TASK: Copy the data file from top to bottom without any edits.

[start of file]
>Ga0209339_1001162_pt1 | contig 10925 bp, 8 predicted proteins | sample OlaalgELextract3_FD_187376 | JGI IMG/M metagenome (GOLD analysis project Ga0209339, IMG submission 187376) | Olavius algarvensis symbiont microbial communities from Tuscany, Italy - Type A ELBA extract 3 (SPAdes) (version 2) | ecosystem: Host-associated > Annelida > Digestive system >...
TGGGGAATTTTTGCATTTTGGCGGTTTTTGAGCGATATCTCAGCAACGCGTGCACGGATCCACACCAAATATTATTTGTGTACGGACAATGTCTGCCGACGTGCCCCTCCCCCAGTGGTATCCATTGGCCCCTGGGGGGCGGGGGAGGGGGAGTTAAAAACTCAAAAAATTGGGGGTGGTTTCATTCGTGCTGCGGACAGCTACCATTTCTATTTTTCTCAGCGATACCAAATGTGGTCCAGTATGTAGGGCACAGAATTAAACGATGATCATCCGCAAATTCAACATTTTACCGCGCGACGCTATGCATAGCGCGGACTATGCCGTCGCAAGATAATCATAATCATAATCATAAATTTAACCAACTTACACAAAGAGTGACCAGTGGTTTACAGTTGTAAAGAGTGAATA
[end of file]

>Ga0209339_1001162_pt1 | contig 10925 bp, 8 predicted proteins | sample OlaalgELextract3_FD_187376 | JGI IMG/M metagenome (GOLD analysis project Ga0209339, IMG submission 187376) | Olavius algarvensis symbiont microbial communities from Tuscany, Italy - Type A ELBA extract 3 (SPAdes) (version 2) | ecosystem: Host-associated > Annelida > Digestive system >...
TGGGGAATTTTTGCATTTTGGCGGTTTTTGAGCGATATCTCAGCAACGCGTGCACGGATCCACACCAAATATTATTTGTGTACGGACAATGTCTGCCGACGTGCCCCTCCCCCAGTGGTATCCATTGGCCCCTGGGGGGCGGGGGAGGGGGAGTTAAAAACTCAAAAAATTGGGGGTGGTTTCATTCGTGCTGCGGACAGCTACCATTTCTATTTTTCTCAGCGATACCAAATGTGGTCCAGTATGTAGGGCACAGAATTAAACGATGATCATCCGCAAATTCAACATTTTACCGCGCGACGCTATGCATAGCGCGGACTATGCCGTCGCAAGATAATCATAATCATAATCATAAATTTAACCAACTTACACAAAGAGTGACCAGTGGTTTACAGTTGTAAAGAGTGAATA